Hundreds of families assisted by Network of Community Ministries following Oct. 20 tornado in Richardson

A local man whose home lost power in the tornado gathers supplies from the Network of Community Ministries' pop-up center Oct. 22. (Olivia Lueckemeyer/Community Impact Newspaper)
A local man whose home lost power in the tornado gathers supplies from the Network of Community Ministries' pop-up center Oct. 22. (Olivia Lueckemeyer/Community Impact Newspaper)

A local man whose home lost power in the tornado gathers supplies from the Network of Community Ministries' pop-up center Oct. 22. (Olivia Lueckemeyer/Community Impact Newspaper)

Tornado victim relief efforts led by local nonprofit Network of Community Ministries were the focus of a presentation made by Network CEO Cindy Shafer at a Feb. 4 City Council meeting.

Due to a power outage, Network remained closed the day after the tornado; however, Shafer’s team began charting a plan of action mere hours after the storm wreaked havoc in Richardson in the late hours of Oct. 20. Beginning Oct. 22, Shafer said the center was flooded with individuals and families who had lost power or were displaced by the storm.

“All we wanted to do was love on them the best we could,” she said.

Network provided emergency food, games, books, clothing and money for medications for families impacted by the storm, Shafer said. It also coordinated with Richardson ISD to ensure transportation was available for children whose families were relocated to hotels.

Network’s efforts were bolstered by an outpouring of donations from individuals and organizations, Shafer said. In addition to monetary assistance, over 368 volunteers donated 1,626 hours of time to help families.


“Every need that came to us, we were able to meet,” she said.

All in all, Network assisted 395 adults and 610 children affected by the tornado, Shafer said. The majority of those served, around 58%, were Richardson residents. The remainder came from Plano, Dallas or Garland.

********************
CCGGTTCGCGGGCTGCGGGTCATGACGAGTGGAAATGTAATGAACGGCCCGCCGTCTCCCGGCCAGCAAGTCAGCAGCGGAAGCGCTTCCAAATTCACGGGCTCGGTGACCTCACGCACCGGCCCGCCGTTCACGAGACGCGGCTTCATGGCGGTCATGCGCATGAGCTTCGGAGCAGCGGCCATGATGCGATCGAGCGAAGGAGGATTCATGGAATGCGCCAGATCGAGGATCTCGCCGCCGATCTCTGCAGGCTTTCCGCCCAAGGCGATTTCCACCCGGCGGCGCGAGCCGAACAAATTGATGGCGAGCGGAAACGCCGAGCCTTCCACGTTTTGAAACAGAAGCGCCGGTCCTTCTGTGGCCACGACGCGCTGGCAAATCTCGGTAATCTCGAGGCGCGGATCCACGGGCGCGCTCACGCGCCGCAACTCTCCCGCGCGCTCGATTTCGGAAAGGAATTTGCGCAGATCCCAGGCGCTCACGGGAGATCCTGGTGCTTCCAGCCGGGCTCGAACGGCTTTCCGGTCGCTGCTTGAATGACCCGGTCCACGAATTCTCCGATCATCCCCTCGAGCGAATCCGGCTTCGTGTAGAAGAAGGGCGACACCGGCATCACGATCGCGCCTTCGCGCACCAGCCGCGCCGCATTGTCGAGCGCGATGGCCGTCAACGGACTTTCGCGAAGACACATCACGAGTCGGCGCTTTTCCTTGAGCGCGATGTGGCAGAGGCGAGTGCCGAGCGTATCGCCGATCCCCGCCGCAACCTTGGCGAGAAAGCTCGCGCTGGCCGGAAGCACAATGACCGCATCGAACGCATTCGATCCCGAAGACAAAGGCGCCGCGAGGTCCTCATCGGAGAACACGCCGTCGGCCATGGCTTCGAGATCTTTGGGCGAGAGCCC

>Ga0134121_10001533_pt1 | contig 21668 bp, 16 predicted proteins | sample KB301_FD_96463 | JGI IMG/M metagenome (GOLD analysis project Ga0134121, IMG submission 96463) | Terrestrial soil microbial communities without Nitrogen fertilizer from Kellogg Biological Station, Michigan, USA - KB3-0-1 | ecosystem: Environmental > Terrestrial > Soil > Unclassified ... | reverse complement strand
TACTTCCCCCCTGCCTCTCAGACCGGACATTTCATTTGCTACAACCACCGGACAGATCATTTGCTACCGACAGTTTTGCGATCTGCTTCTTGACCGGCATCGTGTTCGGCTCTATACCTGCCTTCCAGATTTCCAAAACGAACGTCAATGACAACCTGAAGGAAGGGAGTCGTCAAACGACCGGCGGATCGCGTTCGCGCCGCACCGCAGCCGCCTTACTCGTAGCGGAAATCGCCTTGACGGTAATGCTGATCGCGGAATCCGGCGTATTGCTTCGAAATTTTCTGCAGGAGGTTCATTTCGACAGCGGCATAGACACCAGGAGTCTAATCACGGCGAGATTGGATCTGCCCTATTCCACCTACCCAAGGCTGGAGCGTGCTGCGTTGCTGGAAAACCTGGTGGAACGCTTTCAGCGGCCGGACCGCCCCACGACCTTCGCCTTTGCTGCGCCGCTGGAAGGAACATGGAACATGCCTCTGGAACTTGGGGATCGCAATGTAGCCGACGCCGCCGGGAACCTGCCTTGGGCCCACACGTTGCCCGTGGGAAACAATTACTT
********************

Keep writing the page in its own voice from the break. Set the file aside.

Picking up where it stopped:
Of the 341 families served, only 27 met the income qualifications typically required to utilize Network’s services, Shafer said. This goes to show how a disaster of this degree can upend a person’s life, she said.

“Most of us are just one disaster, one illness, one accident away from being the people who sit in my lobby,” she said.

Network’s focus has now turned to transitioning people back to permanency, Shafer said. Over 50 tornado-impacted families continue to use Network as a resource for food, counseling, permanent housing or help with finding a job.

The organization is currently accepting donations to help impacted families set up new households. For a list of needed items, click here. To make a monetary contribution, click here.
By Olivia Lueckemeyer
Olivia Lueckemeyer graduated in 2013 from Loyola University New Orleans with a degree in journalism. She joined Community Impact Newspaper in October 2016 as reporter for the Southwest Austin edition before her promotion to editor in March 2017. In July 2018 she returned home to the Dallas area and became editor of the Richardson edition.


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